Wednesday, September 12, 2018
The Shakespeare Requirement, tickled all my funny bones. Who knew that a university could be the ideal location for real slapstick humor? Any reader whose patience in meetings becomes strained will feel connected to parts of this book. The thankless role of a department chair falls to protagonist Jason Fitger, and the eccentric colleagues in the English department come alive on these pages. The buzzwords and antics of the administration and the successful Economics department kept me smiling, and what better name could Schumacher have chosen for the institution: Payne University? Rating: Four-star (I like it) Click here to purchase The Shakespeare Requirement from amazon.com.
My Year of Rest and Relaxation, chooses another way to deal with her situation: sleep. I laughed at the ways in which she gets her very strange psychiatrist to prescribe loads of pills to help her sleep. The prose is so finely written and the narrative so perfectly crafted that despite the sleeping, there is a high energy maintained throughout the novel. When there are just a handful of pages left to read, we are snapped out of our own drugged state as Moshfegh delivers a perfect ending. Rating: Five-star (I love it) Click here to purchase My Year of Rest and Relaxation from amazon.com.
The Shortest Way Home, is ready to complete her MBA in California and move to New York to take a great job for which she beat many worthy competitors. While Hannah is spending a weekend in Sonoma a new dream displaces the old one. Most young adults veer a bit on the path to finding one’s place in the world. Hannah pulls a full about face. However improbable her story, Hannah is a sweet character and Parker encourages readers to laugh with the consequences of Hannah’s actions and root for her dream to come true. Rating: Three-star (It’s ok) Click here to purchase The Shortest Way Home from amazon.com.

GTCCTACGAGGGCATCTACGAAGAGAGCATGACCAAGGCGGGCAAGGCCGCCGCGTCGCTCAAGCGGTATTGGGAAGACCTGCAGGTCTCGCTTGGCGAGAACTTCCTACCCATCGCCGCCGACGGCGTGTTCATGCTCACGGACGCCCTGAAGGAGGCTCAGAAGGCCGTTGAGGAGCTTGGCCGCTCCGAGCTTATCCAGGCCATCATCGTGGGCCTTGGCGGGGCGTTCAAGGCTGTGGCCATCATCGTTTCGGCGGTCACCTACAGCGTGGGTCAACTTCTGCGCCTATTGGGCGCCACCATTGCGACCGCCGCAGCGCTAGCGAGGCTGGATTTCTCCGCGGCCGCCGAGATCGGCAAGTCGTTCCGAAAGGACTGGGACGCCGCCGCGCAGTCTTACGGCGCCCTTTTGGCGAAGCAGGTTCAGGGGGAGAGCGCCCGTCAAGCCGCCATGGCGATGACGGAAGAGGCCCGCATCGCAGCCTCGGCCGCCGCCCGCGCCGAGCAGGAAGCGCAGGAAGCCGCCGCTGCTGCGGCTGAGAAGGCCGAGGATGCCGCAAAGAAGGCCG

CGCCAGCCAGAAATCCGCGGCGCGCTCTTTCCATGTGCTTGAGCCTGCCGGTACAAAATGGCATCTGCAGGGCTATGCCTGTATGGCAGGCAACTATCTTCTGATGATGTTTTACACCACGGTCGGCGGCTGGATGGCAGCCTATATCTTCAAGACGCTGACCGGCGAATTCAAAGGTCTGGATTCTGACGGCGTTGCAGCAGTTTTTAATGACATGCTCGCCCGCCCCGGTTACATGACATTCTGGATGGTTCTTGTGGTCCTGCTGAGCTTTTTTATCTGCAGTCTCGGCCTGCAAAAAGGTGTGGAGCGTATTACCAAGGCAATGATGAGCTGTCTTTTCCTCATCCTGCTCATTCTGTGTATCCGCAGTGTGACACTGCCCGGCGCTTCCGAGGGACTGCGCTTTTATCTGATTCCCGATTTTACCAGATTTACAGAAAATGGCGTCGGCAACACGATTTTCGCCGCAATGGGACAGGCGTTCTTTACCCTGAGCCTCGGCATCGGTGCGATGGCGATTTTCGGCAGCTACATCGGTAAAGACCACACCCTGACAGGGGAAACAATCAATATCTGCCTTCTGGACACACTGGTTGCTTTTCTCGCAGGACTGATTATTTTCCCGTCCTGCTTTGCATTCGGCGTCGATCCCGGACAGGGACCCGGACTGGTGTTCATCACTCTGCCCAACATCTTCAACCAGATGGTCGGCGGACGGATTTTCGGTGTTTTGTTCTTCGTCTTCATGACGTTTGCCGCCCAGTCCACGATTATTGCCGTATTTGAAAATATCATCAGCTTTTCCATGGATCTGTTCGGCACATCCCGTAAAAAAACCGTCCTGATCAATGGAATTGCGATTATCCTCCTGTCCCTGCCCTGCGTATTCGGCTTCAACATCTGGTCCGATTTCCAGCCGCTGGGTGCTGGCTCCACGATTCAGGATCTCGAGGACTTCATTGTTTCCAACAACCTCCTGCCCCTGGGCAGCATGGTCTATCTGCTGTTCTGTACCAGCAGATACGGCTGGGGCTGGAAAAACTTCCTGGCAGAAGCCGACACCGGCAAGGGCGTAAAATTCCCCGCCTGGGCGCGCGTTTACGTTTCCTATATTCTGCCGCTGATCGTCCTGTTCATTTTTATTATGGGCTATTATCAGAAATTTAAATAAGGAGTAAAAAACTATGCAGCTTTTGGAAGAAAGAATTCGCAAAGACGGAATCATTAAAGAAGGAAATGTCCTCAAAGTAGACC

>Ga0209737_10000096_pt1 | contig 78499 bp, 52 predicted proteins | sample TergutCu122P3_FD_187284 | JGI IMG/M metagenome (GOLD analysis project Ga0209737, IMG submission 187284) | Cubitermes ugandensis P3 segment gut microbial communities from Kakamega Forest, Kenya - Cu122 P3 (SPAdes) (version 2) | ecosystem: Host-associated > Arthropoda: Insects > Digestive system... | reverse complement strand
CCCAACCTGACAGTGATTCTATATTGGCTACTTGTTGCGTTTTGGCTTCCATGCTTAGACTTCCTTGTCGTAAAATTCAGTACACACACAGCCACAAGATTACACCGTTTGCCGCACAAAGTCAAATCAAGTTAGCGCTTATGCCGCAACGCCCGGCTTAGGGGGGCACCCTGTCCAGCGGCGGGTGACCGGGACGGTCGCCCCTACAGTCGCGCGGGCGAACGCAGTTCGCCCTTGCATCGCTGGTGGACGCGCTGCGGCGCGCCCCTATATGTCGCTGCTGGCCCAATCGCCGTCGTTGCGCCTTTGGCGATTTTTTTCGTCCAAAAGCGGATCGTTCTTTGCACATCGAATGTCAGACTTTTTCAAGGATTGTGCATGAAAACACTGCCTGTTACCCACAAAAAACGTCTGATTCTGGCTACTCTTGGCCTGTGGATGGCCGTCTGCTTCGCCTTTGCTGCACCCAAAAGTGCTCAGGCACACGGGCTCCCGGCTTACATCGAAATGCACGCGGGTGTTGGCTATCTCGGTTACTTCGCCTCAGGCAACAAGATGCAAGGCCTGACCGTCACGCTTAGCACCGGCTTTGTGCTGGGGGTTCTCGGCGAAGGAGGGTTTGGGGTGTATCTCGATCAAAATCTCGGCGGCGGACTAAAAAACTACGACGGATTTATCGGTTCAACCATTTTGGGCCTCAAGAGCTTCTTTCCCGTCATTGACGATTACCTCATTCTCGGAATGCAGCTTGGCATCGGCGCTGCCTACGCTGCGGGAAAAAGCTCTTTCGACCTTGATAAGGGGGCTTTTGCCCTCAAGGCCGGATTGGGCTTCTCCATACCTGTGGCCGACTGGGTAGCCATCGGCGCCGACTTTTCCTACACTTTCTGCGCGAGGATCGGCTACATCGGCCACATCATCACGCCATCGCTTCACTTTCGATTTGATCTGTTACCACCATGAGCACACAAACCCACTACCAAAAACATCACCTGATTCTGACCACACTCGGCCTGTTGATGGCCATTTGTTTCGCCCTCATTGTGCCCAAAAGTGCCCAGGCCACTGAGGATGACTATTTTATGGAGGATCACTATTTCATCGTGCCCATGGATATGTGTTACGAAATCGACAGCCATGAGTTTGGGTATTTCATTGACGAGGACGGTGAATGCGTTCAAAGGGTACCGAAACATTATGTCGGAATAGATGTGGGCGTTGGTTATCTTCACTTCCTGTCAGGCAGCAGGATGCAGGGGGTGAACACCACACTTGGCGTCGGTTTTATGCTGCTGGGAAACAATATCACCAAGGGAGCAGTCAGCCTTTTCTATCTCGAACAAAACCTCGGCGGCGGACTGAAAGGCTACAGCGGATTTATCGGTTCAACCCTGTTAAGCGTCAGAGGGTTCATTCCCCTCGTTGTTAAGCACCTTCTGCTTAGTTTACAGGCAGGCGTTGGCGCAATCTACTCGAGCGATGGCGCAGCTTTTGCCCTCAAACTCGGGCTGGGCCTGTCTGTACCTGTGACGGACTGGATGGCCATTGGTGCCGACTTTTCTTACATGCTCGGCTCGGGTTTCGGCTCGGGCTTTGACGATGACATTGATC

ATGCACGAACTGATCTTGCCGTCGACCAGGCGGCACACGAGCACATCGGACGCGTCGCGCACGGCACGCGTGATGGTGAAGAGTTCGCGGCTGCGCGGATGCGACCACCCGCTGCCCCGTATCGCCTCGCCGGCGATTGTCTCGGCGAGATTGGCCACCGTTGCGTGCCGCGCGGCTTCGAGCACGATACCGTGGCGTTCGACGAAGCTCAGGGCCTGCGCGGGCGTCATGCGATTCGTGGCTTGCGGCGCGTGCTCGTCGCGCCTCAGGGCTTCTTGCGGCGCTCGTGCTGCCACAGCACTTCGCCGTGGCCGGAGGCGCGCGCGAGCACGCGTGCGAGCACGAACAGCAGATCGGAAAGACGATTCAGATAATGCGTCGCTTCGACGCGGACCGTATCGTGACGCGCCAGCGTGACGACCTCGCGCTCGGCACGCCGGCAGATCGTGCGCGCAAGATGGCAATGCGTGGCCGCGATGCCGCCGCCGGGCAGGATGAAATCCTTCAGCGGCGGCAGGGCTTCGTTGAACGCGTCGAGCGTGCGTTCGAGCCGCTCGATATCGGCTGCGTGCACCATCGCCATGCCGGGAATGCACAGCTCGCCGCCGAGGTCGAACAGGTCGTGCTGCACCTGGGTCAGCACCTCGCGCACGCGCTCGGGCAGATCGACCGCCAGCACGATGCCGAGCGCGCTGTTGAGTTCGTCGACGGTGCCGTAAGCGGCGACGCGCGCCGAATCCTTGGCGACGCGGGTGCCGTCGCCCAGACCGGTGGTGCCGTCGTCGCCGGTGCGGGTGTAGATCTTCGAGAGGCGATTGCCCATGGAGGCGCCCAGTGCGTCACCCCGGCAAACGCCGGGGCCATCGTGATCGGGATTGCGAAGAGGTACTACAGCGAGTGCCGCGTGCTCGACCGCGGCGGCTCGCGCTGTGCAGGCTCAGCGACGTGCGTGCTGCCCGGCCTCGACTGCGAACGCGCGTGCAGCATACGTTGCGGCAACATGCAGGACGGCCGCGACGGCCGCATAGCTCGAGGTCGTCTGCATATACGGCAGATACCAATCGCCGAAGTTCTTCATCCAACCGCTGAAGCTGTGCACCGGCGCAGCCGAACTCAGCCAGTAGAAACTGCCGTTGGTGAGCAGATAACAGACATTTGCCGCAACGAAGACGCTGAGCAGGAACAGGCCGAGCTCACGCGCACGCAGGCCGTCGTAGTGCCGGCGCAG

The Middleman. A pied piper to the disaffected, Martin Bishop, taps into what those people want, and he bands them together into a movement called the Massive Brigade. The FBI, especially agent Rachel Proulx, is on the case, and Steinhauer uses her to dig deeply no matter where the trail leads. Rating: Four-star (I like it) Click here to purchase The Middleman from amazon.com.
Away with Words: An Irreverent Tour Through the World of Pun Competitions. The subtitle should have warned me that the content had more than just puns. I enjoyed spending time with Berkowitz on his journey to events like Punderdome. While I appreciate a good pun, I had no idea that pun competitions were even a thing. Berkowitz makes his own excursion into this world fun to read, and his descriptions of the major punners were a delight to read. Did I really reach the end of my brief review without making a pun? Rating: Three-star (It’s ok) Click here to purchase Away with Words from amazon.com.
Our Kind of Cruelty. V and Mike have a relationship built around a game involving desire and an irregular line between a made-up sex game and reality. After V marries Angus, Mike believes this is a sham wedding and part of the extended game, so he remains in love with V and tries to suss the next move in the game. Hall draws readers into Mike’s troubled mind as the story grows ever darker. Rating: Four-star (I like it) Click here to purchase Our Kind of Cruelty from amazon.com.
A Kind of Freedom, is set in New Orleans from World War II until after Hurricane Katrina. Sexton presents the story through three well-developed characters: Evelyn, her daughter, Jackie, and Jackie’s son, T.C. Each generation suffers, sometimes in similar ways. Using fewer than three hundred pages, Sexton develops setting, character and story with great skill and insight. Rating: Four-star (I like it) Click here to purchase A Kind of Freedom from amazon.com.